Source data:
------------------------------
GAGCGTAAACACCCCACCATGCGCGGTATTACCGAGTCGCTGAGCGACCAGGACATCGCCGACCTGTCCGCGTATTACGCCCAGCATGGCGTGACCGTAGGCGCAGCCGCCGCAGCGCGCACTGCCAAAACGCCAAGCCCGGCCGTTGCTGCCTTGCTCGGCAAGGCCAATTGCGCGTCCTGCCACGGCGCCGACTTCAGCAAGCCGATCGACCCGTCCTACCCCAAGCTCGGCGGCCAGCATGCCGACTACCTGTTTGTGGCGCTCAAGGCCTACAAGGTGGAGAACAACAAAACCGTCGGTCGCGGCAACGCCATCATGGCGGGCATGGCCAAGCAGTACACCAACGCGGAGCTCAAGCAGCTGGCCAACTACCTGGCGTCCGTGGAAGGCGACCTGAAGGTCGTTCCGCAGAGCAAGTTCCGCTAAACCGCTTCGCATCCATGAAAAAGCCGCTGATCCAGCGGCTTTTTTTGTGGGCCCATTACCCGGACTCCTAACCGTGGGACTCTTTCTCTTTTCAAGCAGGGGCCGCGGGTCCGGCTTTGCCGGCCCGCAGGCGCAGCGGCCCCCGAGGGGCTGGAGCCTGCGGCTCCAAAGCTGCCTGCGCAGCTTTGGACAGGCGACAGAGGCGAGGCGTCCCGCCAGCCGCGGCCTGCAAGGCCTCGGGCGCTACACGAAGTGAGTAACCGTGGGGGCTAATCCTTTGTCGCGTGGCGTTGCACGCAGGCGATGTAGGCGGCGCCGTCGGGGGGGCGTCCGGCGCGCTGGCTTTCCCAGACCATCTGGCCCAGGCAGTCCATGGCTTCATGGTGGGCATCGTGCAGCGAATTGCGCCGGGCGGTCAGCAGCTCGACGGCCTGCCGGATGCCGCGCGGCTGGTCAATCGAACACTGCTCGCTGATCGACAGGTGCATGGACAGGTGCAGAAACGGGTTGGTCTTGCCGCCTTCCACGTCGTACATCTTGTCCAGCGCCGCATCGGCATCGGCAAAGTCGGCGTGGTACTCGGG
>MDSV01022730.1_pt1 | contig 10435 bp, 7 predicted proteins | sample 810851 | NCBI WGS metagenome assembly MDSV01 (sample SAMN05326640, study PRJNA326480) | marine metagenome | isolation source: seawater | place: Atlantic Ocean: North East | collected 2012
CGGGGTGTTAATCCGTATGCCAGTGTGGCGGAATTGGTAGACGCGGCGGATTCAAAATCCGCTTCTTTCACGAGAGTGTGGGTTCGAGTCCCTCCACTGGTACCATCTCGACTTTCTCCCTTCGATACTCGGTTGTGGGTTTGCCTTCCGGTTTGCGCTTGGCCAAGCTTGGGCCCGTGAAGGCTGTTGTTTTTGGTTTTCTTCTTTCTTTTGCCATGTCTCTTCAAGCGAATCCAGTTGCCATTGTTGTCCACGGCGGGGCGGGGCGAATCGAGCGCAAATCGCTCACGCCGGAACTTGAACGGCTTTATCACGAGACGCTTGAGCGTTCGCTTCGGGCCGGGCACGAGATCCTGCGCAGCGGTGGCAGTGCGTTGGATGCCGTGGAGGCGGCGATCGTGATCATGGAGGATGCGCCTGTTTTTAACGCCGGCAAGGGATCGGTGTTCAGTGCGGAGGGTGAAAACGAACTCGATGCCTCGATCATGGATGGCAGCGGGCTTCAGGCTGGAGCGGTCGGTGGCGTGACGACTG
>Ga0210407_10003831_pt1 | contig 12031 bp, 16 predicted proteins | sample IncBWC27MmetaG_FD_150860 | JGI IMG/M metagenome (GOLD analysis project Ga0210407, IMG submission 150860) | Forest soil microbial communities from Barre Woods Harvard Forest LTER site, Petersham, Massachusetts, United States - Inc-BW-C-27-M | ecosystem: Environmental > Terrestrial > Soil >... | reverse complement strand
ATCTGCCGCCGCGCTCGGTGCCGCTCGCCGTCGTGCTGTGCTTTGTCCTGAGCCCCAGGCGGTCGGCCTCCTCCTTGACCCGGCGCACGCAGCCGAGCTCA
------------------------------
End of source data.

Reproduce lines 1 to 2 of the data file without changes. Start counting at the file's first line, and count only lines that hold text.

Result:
GAGCGTAAACACCCCACCATGCGCGGTATTACCGAGTCGCTGAGCGACCAGGACATCGCCGACCTGTCCGCGTATTACGCCCAGCATGGCGTGACCGTAGGCGCAGCCGCCGCAGCGCGCACTGCCAAAACGCCAAGCCCGGCCGTTGCTGCCTTGCTCGGCAAGGCCAATTGCGCGTCCTGCCACGGCGCCGACTTCAGCAAGCCGATCGACCCGTCCTACCCCAAGCTCGGCGGCCAGCATGCCGACTACCTGTTTGTGGCGCTCAAGGCCTACAAGGTGGAGAACAACAAAACCGTCGGTCGCGGCAACGCCATCATGGCGGGCATGGCCAAGCAGTACACCAACGCGGAGCTCAAGCAGCTGGCCAACTACCTGGCGTCCGTGGAAGGCGACCTGAAGGTCGTTCCGCAGAGCAAGTTCCGCTAAACCGCTTCGCATCCATGAAAAAGCCGCTGATCCAGCGGCTTTTTTTGTGGGCCCATTACCCGGACTCCTAACCGTGGGACTCTTTCTCTTTTCAAGCAGGGGCCGCGGGTCCGGCTTTGCCGGCCCGCAGGCGCAGCGGCCCCCGAGGGGCTGGAGCCTGCGGCTCCAAAGCTGCCTGCGCAGCTTTGGACAGGCGACAGAGGCGAGGCGTCCCGCCAGCCGCGGCCTGCAAGGCCTCGGGCGCTACACGAAGTGAGTAACCGTGGGGGCTAATCCTTTGTCGCGTGGCGTTGCACGCAGGCGATGTAGGCGGCGCCGTCGGGGGGGCGTCCGGCGCGCTGGCTTTCCCAGACCATCTGGCCCAGGCAGTCCATGGCTTCATGGTGGGCATCGTGCAGCGAATTGCGCCGGGCGGTCAGCAGCTCGACGGCCTGCCGGATGCCGCGCGGCTGGTCAATCGAACACTGCTCGCTGATCGACAGGTGCATGGACAGGTGCAGAAACGGGTTGGTCTTGCCGCCTTCCACGTCGTACATCTTGTCCAGCGCCGCATCGGCATCGGCAAAGTCGGCGTGGTACTCGGG
>MDSV01022730.1_pt1 | contig 10435 bp, 7 predicted proteins | sample 810851 | NCBI WGS metagenome assembly MDSV01 (sample SAMN05326640, study PRJNA326480) | marine metagenome | isolation source: seawater | place: Atlantic Ocean: North East | collected 2012